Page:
Thursday, January 22, 2015

New questions over safety of DWP’s benefit sanction rules

A minister is facing fresh questions over whether her department is failing to take suitable precautions when a “vulnerable” person is about to have their benefits sanctioned.

Esther McVey, the Conservative employment minister, caused alarm and confusion in November after she told her Labour shadow that it was not government policy to warn health or social services when vulnerable service-users were sanctioned.

Under current sanctioning rules, claimants lose at least a week’s benefit for missing a single appointment or session of work-related activity.

McVey told Stephen Timms in November in a written answer: “There is no formal policy to liaise with Health and Social Service agencies when a sanction is applied.”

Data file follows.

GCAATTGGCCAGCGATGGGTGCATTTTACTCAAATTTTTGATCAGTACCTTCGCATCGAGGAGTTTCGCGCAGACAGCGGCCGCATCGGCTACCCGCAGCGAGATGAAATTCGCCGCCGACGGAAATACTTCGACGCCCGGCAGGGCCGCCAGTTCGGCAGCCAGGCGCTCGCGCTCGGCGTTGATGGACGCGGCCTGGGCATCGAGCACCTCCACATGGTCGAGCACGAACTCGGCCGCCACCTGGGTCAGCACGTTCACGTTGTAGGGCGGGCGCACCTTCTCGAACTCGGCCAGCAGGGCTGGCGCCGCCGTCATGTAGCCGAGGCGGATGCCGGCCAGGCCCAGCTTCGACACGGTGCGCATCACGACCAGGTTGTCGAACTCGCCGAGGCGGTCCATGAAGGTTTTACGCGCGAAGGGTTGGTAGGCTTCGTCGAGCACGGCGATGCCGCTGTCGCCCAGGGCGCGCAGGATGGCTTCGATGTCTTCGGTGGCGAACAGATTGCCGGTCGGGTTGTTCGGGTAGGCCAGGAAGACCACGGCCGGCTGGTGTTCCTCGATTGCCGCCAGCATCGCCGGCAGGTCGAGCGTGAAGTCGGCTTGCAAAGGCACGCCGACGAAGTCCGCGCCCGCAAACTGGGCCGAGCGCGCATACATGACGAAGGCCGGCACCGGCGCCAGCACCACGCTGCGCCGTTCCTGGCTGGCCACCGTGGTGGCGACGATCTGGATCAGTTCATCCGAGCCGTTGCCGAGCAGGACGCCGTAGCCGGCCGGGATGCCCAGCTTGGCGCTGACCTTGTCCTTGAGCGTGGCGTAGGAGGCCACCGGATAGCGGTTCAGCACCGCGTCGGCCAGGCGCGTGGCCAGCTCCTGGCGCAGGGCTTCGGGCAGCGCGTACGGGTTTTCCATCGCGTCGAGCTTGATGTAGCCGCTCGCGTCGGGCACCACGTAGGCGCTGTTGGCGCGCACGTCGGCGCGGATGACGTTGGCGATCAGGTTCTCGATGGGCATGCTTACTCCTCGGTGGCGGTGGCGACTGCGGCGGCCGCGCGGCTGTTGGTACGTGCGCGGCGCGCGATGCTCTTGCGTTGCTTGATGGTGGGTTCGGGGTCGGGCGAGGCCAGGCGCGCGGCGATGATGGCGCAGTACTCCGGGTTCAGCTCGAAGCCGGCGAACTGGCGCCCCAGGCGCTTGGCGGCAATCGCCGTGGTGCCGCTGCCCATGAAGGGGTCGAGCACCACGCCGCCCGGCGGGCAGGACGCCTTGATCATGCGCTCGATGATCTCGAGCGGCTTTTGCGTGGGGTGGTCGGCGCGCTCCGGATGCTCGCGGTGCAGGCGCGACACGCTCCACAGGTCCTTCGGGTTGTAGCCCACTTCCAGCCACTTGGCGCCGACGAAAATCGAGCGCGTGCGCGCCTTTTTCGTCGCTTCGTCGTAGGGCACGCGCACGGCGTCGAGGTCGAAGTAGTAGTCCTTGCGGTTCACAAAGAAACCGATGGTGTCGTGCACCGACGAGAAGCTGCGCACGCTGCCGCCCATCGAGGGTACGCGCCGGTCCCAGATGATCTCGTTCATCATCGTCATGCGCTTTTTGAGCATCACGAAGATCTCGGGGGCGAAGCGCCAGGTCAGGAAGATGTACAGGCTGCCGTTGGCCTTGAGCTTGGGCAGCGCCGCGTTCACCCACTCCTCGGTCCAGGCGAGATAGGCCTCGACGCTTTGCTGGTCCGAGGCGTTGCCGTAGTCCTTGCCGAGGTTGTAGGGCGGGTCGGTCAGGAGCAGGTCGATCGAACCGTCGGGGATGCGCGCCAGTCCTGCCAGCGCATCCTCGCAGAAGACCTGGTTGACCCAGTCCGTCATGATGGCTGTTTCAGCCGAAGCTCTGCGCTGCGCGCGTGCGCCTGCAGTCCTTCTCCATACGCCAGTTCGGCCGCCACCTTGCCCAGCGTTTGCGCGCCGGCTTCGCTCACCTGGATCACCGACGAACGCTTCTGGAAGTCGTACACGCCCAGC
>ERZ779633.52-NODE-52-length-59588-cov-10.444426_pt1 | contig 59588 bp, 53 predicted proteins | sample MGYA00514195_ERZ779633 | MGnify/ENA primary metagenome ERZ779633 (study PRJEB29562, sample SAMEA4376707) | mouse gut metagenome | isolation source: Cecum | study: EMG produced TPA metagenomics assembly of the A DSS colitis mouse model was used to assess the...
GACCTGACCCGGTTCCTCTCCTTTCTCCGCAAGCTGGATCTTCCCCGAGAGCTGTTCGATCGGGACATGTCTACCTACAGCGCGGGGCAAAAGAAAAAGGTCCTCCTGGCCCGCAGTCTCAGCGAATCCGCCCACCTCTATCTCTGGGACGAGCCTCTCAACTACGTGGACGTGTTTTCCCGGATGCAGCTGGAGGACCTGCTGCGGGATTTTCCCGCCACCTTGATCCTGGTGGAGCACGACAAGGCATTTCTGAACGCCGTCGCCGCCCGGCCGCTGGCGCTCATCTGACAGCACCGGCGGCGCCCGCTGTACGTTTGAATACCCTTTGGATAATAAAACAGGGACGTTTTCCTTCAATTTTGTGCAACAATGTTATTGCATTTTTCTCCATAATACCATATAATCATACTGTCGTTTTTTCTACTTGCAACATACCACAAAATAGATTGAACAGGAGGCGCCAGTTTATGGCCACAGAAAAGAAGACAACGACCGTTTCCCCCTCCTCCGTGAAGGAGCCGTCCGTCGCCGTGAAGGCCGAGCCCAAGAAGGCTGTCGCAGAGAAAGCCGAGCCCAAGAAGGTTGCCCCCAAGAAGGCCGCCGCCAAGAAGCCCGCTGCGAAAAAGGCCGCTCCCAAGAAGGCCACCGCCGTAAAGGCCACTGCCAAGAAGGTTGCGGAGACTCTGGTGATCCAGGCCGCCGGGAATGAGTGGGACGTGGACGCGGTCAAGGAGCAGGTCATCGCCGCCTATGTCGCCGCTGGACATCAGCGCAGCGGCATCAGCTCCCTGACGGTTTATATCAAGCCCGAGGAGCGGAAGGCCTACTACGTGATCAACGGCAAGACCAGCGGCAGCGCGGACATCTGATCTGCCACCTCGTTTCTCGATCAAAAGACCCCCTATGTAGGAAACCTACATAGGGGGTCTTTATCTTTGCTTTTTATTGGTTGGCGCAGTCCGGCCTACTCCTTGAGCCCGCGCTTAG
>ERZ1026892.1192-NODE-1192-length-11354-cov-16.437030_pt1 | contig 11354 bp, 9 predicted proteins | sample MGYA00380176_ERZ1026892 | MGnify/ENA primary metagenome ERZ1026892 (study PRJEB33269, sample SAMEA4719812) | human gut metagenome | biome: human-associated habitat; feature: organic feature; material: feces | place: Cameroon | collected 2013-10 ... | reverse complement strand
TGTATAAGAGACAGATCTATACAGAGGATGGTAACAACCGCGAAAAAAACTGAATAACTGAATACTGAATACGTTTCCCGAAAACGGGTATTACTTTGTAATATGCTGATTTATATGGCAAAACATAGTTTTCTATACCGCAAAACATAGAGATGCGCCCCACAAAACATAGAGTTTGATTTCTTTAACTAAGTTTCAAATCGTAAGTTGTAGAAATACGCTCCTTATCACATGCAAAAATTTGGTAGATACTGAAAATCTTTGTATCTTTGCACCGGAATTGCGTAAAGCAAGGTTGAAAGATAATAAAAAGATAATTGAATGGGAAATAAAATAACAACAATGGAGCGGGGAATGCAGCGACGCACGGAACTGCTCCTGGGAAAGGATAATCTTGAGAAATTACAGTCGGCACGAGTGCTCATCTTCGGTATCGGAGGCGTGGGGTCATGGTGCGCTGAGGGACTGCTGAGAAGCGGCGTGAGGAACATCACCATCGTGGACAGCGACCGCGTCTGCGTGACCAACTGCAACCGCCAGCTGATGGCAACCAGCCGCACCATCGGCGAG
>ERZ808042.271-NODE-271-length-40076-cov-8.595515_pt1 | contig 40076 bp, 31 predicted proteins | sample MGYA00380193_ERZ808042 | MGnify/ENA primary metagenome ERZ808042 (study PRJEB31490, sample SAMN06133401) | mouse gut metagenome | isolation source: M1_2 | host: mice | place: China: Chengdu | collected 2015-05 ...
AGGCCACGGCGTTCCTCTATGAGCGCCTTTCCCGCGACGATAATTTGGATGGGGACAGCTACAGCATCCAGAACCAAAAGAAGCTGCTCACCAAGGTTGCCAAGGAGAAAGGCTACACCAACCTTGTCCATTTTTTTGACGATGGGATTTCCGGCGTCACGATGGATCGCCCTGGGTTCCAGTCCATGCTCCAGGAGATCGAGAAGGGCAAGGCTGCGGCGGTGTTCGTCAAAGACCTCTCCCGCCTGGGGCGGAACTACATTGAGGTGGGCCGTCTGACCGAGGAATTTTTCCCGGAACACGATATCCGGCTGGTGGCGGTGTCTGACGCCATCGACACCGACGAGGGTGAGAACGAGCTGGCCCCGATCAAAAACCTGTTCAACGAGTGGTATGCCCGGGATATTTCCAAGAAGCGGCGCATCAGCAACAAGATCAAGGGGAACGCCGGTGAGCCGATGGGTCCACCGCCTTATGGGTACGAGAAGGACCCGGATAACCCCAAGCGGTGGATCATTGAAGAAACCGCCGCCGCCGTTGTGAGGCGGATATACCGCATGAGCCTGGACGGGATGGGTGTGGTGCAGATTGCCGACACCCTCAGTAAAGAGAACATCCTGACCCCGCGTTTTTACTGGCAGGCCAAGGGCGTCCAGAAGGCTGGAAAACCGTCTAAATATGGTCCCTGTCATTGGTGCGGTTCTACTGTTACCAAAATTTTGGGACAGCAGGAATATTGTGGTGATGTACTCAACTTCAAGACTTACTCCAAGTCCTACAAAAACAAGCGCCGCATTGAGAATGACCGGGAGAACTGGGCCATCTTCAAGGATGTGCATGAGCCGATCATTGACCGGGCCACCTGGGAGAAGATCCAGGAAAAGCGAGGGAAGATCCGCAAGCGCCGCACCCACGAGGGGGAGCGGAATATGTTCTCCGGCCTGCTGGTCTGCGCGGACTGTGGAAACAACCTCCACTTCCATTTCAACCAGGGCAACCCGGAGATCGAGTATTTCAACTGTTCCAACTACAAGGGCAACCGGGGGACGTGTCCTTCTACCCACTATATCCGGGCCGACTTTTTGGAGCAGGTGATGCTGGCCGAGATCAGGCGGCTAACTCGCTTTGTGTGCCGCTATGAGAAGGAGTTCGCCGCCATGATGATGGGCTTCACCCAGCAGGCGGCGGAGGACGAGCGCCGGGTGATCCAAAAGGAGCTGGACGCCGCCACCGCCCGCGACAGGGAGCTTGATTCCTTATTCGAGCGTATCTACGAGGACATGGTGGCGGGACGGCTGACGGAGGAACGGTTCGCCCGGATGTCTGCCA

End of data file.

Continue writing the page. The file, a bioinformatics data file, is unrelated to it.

Disabled activists told Disability News Service (DNS) at the time that her response was “appallingly callous”, and “makes a mockery of the government’s claim that sanctions policy is intended to move people into work for their own wellbeing”, while one campaigner said the failure “amounts to passive euthanasia”.

Earlier in November, DNS had revealed that the Department for Work and Pensions (DWP) had carried out 60 secret reviews into benefit-related deaths since February 2012.

Coalition ministers have consistently denied any connection between their welfare reforms and cuts and the deaths of benefit claimants.

But there have been numerous reports of disabled people whose deaths have been linked to the employment and support allowance (ESA) claim process, the refusal or removal of ESA and other benefits, and the DWP’s use of sanctions to temporarily remove benefits from a claimant. Many of these cases involved people with learning difficulties or mental health conditions...